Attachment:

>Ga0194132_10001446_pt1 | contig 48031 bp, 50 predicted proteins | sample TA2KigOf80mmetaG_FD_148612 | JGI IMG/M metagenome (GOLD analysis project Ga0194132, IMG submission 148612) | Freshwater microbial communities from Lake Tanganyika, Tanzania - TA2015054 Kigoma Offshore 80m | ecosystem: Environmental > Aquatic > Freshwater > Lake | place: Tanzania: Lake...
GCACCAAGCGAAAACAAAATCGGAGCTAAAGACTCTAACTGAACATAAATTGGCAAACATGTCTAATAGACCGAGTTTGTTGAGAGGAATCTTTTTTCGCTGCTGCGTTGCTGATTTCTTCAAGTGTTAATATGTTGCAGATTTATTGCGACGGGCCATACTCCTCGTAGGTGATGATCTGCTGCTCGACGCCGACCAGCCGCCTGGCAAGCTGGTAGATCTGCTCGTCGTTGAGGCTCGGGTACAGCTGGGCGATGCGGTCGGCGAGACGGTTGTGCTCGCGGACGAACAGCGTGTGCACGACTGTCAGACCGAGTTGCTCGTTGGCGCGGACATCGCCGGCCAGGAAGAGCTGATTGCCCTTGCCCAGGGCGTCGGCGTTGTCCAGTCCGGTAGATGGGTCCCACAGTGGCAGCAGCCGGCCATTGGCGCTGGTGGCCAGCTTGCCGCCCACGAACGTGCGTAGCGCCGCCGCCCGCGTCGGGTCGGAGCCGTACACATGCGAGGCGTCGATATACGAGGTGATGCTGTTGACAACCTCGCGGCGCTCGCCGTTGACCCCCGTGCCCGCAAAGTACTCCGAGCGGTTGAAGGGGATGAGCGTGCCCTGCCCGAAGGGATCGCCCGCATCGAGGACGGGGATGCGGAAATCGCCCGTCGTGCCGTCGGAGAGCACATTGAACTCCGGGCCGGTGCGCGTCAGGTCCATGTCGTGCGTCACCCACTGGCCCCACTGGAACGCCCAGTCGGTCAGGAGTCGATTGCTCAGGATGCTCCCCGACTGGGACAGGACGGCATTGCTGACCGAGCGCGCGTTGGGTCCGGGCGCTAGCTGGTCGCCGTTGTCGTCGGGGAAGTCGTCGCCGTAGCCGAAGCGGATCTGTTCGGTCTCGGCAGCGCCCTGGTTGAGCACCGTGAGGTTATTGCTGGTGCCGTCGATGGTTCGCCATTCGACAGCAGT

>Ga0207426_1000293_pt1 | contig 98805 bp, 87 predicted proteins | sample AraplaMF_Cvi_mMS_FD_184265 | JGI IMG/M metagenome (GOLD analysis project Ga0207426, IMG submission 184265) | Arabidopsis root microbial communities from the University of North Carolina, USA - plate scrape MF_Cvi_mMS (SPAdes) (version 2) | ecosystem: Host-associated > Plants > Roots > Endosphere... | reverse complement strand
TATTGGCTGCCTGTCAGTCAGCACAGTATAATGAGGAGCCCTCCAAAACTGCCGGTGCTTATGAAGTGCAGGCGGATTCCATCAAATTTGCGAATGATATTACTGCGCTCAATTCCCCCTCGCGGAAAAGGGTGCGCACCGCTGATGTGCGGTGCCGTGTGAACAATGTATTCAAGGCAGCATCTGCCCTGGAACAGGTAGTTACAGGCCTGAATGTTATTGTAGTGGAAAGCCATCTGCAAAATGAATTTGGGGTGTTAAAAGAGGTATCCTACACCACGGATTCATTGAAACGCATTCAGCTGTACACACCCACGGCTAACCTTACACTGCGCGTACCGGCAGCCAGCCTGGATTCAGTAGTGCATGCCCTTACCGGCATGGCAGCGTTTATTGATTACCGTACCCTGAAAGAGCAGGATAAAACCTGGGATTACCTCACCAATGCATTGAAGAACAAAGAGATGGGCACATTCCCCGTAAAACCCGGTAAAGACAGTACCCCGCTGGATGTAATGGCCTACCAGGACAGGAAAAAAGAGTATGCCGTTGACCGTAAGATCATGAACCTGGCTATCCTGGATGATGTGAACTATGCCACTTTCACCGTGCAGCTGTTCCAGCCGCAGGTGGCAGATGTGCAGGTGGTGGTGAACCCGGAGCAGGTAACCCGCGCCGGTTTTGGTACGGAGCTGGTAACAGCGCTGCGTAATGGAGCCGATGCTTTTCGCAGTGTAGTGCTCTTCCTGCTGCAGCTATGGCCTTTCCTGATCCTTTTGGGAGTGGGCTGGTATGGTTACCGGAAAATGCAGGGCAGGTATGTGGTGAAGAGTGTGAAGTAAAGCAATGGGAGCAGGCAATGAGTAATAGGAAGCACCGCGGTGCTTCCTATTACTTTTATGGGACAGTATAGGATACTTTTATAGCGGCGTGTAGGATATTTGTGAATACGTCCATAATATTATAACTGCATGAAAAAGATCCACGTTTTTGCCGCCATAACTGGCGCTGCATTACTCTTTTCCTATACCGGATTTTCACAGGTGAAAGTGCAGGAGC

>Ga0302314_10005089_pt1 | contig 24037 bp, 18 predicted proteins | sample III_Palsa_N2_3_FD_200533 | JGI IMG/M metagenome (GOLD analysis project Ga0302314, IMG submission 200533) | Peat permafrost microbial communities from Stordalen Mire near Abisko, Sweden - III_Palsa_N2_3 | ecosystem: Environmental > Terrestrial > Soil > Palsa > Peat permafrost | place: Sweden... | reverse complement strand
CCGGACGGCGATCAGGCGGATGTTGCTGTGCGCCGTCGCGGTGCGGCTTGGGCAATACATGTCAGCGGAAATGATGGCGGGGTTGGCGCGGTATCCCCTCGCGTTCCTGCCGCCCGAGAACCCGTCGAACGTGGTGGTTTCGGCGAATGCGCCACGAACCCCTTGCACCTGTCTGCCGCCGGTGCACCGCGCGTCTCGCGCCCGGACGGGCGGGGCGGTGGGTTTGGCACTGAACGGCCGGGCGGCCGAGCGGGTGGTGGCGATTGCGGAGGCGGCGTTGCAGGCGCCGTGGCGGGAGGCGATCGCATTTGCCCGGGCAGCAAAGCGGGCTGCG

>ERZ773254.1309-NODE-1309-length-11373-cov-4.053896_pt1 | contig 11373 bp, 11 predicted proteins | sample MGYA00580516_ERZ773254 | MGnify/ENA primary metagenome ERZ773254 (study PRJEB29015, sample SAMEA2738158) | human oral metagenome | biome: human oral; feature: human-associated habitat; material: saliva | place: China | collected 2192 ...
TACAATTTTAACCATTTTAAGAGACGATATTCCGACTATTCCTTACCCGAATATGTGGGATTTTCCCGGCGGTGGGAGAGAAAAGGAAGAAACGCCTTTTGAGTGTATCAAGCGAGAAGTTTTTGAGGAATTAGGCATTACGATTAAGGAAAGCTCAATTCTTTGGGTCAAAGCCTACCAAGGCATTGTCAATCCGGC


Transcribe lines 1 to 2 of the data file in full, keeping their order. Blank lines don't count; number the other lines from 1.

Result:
>Ga0194132_10001446_pt1 | contig 48031 bp, 50 predicted proteins | sample TA2KigOf80mmetaG_FD_148612 | JGI IMG/M metagenome (GOLD analysis project Ga0194132, IMG submission 148612) | Freshwater microbial communities from Lake Tanganyika, Tanzania - TA2015054 Kigoma Offshore 80m | ecosystem: Environmental > Aquatic > Freshwater > Lake | place: Tanzania: Lake...
GCACCAAGCGAAAACAAAATCGGAGCTAAAGACTCTAACTGAACATAAATTGGCAAACATGTCTAATAGACCGAGTTTGTTGAGAGGAATCTTTTTTCGCTGCTGCGTTGCTGATTTCTTCAAGTGTTAATATGTTGCAGATTTATTGCGACGGGCCATACTCCTCGTAGGTGATGATCTGCTGCTCGACGCCGACCAGCCGCCTGGCAAGCTGGTAGATCTGCTCGTCGTTGAGGCTCGGGTACAGCTGGGCGATGCGGTCGGCGAGACGGTTGTGCTCGCGGACGAACAGCGTGTGCACGACTGTCAGACCGAGTTGCTCGTTGGCGCGGACATCGCCGGCCAGGAAGAGCTGATTGCCCTTGCCCAGGGCGTCGGCGTTGTCCAGTCCGGTAGATGGGTCCCACAGTGGCAGCAGCCGGCCATTGGCGCTGGTGGCCAGCTTGCCGCCCACGAACGTGCGTAGCGCCGCCGCCCGCGTCGGGTCGGAGCCGTACACATGCGAGGCGTCGATATACGAGGTGATGCTGTTGACAACCTCGCGGCGCTCGCCGTTGACCCCCGTGCCCGCAAAGTACTCCGAGCGGTTGAAGGGGATGAGCGTGCCCTGCCCGAAGGGATCGCCCGCATCGAGGACGGGGATGCGGAAATCGCCCGTCGTGCCGTCGGAGAGCACATTGAACTCCGGGCCGGTGCGCGTCAGGTCCATGTCGTGCGTCACCCACTGGCCCCACTGGAACGCCCAGTCGGTCAGGAGTCGATTGCTCAGGATGCTCCCCGACTGGGACAGGACGGCATTGCTGACCGAGCGCGCGTTGGGTCCGGGCGCTAGCTGGTCGCCGTTGTCGTCGGGGAAGTCGTCGCCGTAGCCGAAGCGGATCTGTTCGGTCTCGGCAGCGCCCTGGTTGAGCACCGTGAGGTTATTGCTGGTGCCGTCGATGGTTCGCCATTCGACAGCAGT